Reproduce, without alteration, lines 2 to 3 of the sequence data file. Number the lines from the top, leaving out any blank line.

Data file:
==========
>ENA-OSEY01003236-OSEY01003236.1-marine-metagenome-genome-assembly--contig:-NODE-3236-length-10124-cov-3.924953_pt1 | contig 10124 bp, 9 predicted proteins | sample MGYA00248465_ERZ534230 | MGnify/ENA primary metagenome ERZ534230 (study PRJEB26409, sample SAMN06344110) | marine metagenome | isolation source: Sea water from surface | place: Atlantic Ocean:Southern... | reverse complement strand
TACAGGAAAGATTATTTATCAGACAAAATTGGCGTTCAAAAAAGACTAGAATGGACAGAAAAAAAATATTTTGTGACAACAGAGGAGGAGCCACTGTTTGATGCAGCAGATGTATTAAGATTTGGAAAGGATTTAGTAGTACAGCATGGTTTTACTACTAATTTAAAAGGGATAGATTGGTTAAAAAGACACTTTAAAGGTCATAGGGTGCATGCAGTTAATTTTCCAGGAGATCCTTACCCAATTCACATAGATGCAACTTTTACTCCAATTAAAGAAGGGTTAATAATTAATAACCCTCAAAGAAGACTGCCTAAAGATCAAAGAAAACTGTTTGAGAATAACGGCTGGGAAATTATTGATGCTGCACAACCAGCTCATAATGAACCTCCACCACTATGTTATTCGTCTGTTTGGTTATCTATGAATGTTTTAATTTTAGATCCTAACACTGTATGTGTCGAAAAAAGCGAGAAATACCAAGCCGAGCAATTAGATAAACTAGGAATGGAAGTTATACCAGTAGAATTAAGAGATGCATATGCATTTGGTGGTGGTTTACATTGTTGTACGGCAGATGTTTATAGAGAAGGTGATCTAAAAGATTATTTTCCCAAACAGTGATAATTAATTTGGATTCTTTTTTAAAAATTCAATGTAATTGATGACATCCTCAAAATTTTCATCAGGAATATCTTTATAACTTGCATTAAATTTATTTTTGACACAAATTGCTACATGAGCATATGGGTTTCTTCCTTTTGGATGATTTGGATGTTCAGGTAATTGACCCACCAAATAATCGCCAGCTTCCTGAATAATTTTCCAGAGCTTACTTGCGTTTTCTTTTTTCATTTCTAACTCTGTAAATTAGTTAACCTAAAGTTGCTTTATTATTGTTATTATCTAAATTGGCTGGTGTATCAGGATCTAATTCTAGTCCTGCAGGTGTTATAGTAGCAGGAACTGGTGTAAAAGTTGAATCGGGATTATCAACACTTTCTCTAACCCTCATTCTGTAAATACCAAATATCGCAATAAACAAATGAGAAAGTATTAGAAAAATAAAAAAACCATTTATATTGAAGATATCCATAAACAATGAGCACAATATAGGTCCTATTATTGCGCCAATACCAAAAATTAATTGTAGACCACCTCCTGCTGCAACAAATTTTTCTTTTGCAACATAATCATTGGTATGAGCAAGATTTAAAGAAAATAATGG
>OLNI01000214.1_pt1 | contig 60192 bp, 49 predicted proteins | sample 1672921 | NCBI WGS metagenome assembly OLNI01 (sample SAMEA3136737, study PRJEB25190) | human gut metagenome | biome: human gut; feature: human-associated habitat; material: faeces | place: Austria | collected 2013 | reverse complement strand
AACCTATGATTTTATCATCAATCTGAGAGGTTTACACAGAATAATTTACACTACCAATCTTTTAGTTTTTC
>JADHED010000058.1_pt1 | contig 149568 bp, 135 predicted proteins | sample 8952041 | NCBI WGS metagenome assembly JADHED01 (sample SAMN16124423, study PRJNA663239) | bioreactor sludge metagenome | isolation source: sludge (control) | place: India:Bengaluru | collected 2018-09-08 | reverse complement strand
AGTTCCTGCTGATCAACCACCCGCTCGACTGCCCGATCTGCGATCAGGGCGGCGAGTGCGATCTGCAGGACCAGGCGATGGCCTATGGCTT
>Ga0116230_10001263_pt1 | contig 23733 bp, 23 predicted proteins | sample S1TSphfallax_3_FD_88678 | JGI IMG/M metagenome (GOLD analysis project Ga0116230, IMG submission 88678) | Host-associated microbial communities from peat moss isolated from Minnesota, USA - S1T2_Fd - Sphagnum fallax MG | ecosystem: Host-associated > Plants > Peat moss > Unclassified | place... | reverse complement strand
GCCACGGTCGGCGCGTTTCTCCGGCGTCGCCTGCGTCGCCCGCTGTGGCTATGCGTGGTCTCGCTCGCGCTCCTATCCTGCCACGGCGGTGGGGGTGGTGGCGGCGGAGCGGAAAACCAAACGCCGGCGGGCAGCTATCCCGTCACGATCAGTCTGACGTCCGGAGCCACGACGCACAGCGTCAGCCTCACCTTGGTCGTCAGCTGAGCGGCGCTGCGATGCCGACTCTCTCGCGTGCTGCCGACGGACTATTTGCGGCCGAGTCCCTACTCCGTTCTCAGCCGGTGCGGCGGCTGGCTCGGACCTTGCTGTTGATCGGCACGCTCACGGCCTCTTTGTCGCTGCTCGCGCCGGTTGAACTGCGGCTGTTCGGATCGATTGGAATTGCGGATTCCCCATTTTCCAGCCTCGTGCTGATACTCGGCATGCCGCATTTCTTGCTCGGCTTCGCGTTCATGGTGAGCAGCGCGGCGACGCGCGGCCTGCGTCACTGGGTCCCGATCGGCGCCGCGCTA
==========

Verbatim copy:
TACAGGAAAGATTATTTATCAGACAAAATTGGCGTTCAAAAAAGACTAGAATGGACAGAAAAAAAATATTTTGTGACAACAGAGGAGGAGCCACTGTTTGATGCAGCAGATGTATTAAGATTTGGAAAGGATTTAGTAGTACAGCATGGTTTTACTACTAATTTAAAAGGGATAGATTGGTTAAAAAGACACTTTAAAGGTCATAGGGTGCATGCAGTTAATTTTCCAGGAGATCCTTACCCAATTCACATAGATGCAACTTTTACTCCAATTAAAGAAGGGTTAATAATTAATAACCCTCAAAGAAGACTGCCTAAAGATCAAAGAAAACTGTTTGAGAATAACGGCTGGGAAATTATTGATGCTGCACAACCAGCTCATAATGAACCTCCACCACTATGTTATTCGTCTGTTTGGTTATCTATGAATGTTTTAATTTTAGATCCTAACACTGTATGTGTCGAAAAAAGCGAGAAATACCAAGCCGAGCAATTAGATAAACTAGGAATGGAAGTTATACCAGTAGAATTAAGAGATGCATATGCATTTGGTGGTGGTTTACATTGTTGTACGGCAGATGTTTATAGAGAAGGTGATCTAAAAGATTATTTTCCCAAACAGTGATAATTAATTTGGATTCTTTTTTAAAAATTCAATGTAATTGATGACATCCTCAAAATTTTCATCAGGAATATCTTTATAACTTGCATTAAATTTATTTTTGACACAAATTGCTACATGAGCATATGGGTTTCTTCCTTTTGGATGATTTGGATGTTCAGGTAATTGACCCACCAAATAATCGCCAGCTTCCTGAATAATTTTCCAGAGCTTACTTGCGTTTTCTTTTTTCATTTCTAACTCTGTAAATTAGTTAACCTAAAGTTGCTTTATTATTGTTATTATCTAAATTGGCTGGTGTATCAGGATCTAATTCTAGTCCTGCAGGTGTTATAGTAGCAGGAACTGGTGTAAAAGTTGAATCGGGATTATCAACACTTTCTCTAACCCTCATTCTGTAAATACCAAATATCGCAATAAACAAATGAGAAAGTATTAGAAAAATAAAAAAACCATTTATATTGAAGATATCCATAAACAATGAGCACAATATAGGTCCTATTATTGCGCCAATACCAAAAATTAATTGTAGACCACCTCCTGCTGCAACAAATTTTTCTTTTGCAACATAATCATTGGTATGAGCAAGATTTAAAGAAAATAATGG
>OLNI01000214.1_pt1 | contig 60192 bp, 49 predicted proteins | sample 1672921 | NCBI WGS metagenome assembly OLNI01 (sample SAMEA3136737, study PRJEB25190) | human gut metagenome | biome: human gut; feature: human-associated habitat; material: faeces | place: Austria | collected 2013 | reverse complement strand